Passive wearable skin patch sensor measures limb hemodynamics based on electromagnetic resonance

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Cluff, Kim
Becker, Ryan A.
Jayakumar, Balakumar
Han, Kiyun
Condon, Ernie
Dudley, Kenneth
Szatkowski, George
Pipinos, Iraklis I.
Amick, Ryan Zackary
Patterson, Jeremy A.
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Open circuit resonant sensor , Peripheral artery disease screening , Point-of-care , RF resonators , SansEC , Self resonance
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Cluff, Kim; Becker, Ryan A.; Jayakumar, Balakumar; Han, Kiyun; Condon, Ernie; Dudley, Kenneth; Szatkowski, George; Pipinos, Iraklis I.; Amick, Ryan Zackary; Patterson, Jeremy A. 2018. Passive wearable skin patch sensor measures limb hemodynamics based on electromagnetic resonance. IEEE Transactions on Biomedical Engineering, vol. 65:no. 4:pp 847-856

Objective: The objectives of this study were to design and develop an open-circuit electromagnetic resonant skin patch sensor, characterize the fluid volume and resonant frequency relationship, and investigate the sensor's ability to measure limb hemodynamics and pulse volume waveform features. Methods: The skin patch was designed from an open-circuit electromagnetic resonant sensor comprised of a single baseline trace of copper configured into a square planar spiral which had a self-resonating response when excited by an external radio frequency sweep. Using a human arm phantom with a realistic vascular network, the sensor's performance to measure limb hemodynamics was evaluated. Results: The sensor was able to measure pulsatile blood flow which registered as shifts in the sensor's resonant frequencies. The time-varying waveform pattern of the resonant frequency displayed a systolic upstroke, a systolic peak, a dicrotic notch, and a diastolic down stroke. The resonant frequency waveform features and peak systolic time were validated against ultrasound pulse wave Doppler. A statistical correlation analysis revealed a strong correlation (R-2 = 0.99) between the resonant sensor peak systolic time and the pulse wave Doppler peak systolic time. Conclusion: The sensor was able to detect pulsatile flow, identify hemodynamic waveform features, and measure heart rate with 98% accuracy. Significance: The open-circuit resonant sensor design leverages the architecture of a thin planar spiral which is passive (does not require batteries), robust and lightweight (does not have electrical components or electrical connections), and may be able to wirelessly monitor cardiovascular health and limb hemodynamics.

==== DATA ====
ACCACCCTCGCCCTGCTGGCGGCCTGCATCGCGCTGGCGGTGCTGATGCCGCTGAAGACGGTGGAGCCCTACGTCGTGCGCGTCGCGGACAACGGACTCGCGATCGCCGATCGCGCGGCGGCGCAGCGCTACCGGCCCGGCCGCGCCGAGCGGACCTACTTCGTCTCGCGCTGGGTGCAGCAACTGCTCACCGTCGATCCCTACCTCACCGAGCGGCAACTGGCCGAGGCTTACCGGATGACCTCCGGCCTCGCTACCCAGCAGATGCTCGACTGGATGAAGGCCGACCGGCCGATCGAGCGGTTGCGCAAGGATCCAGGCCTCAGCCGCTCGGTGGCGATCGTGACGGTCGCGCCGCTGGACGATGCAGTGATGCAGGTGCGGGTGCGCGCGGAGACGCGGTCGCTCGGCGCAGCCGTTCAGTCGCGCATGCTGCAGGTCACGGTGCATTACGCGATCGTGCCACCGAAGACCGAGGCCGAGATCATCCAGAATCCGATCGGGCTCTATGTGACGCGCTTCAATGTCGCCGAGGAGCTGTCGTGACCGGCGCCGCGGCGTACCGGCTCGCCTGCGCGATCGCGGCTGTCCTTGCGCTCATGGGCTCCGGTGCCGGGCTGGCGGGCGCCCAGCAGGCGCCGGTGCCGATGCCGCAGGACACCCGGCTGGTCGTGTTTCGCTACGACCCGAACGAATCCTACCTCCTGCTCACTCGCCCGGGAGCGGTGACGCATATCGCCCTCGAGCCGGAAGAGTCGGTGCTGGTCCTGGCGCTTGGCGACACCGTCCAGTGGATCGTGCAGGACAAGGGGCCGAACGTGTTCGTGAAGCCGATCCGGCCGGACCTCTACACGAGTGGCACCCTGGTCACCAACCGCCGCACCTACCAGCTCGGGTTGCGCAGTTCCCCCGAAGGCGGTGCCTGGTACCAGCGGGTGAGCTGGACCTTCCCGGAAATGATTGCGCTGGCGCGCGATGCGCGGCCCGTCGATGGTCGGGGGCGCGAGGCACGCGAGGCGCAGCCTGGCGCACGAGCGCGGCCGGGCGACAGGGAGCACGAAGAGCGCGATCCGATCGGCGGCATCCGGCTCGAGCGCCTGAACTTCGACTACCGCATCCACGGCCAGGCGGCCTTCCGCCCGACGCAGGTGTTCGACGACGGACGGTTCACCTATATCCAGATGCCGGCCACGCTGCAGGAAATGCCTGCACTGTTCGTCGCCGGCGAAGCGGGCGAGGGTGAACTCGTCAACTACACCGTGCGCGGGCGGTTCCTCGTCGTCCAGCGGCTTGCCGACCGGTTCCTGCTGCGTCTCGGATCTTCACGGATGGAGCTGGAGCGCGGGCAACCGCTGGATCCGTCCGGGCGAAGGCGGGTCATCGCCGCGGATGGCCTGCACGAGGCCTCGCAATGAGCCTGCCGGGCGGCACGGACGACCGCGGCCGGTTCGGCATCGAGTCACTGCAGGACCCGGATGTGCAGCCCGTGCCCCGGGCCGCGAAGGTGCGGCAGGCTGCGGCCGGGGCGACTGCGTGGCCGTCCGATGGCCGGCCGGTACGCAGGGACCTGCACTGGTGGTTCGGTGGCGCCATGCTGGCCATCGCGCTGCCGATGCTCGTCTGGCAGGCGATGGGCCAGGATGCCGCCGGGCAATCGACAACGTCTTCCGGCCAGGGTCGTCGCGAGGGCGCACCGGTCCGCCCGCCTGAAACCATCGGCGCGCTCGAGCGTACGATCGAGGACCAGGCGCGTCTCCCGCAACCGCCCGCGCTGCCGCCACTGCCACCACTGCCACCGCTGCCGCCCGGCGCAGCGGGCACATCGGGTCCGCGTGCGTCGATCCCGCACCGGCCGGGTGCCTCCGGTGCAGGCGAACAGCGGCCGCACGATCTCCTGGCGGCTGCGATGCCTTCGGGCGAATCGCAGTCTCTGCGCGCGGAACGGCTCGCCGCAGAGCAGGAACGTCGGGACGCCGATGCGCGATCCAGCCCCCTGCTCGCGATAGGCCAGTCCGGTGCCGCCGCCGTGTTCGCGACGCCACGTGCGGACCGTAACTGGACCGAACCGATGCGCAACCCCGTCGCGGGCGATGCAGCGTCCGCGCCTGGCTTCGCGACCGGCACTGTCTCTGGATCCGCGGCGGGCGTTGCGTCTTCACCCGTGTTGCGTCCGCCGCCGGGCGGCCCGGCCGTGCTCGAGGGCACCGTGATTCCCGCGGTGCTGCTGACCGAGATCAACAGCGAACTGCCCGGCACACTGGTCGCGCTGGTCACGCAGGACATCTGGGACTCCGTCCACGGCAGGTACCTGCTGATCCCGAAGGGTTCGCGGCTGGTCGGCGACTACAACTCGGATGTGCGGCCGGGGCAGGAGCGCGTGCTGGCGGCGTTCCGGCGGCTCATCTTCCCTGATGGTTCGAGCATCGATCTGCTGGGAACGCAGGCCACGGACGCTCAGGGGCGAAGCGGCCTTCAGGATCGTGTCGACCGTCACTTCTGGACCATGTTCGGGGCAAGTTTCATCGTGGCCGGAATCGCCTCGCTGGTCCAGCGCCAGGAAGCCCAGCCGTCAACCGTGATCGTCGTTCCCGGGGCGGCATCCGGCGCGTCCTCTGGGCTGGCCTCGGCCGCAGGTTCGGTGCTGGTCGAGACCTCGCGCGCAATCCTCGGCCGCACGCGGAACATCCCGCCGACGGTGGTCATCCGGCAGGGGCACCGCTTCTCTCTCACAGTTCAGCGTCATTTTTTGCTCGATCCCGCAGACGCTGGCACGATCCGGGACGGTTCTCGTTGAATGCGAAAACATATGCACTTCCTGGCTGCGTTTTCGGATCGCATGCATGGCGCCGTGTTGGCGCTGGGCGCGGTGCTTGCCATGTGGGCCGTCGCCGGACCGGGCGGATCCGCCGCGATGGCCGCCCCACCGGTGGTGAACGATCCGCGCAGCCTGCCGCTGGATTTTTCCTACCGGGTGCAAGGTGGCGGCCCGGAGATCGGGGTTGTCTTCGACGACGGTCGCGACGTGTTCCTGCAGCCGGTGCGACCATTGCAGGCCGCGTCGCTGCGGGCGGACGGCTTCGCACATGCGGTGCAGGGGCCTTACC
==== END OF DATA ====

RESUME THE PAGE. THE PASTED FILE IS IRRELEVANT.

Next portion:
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IEEE Transactions on Biomedical Engineering;v.65:no.4
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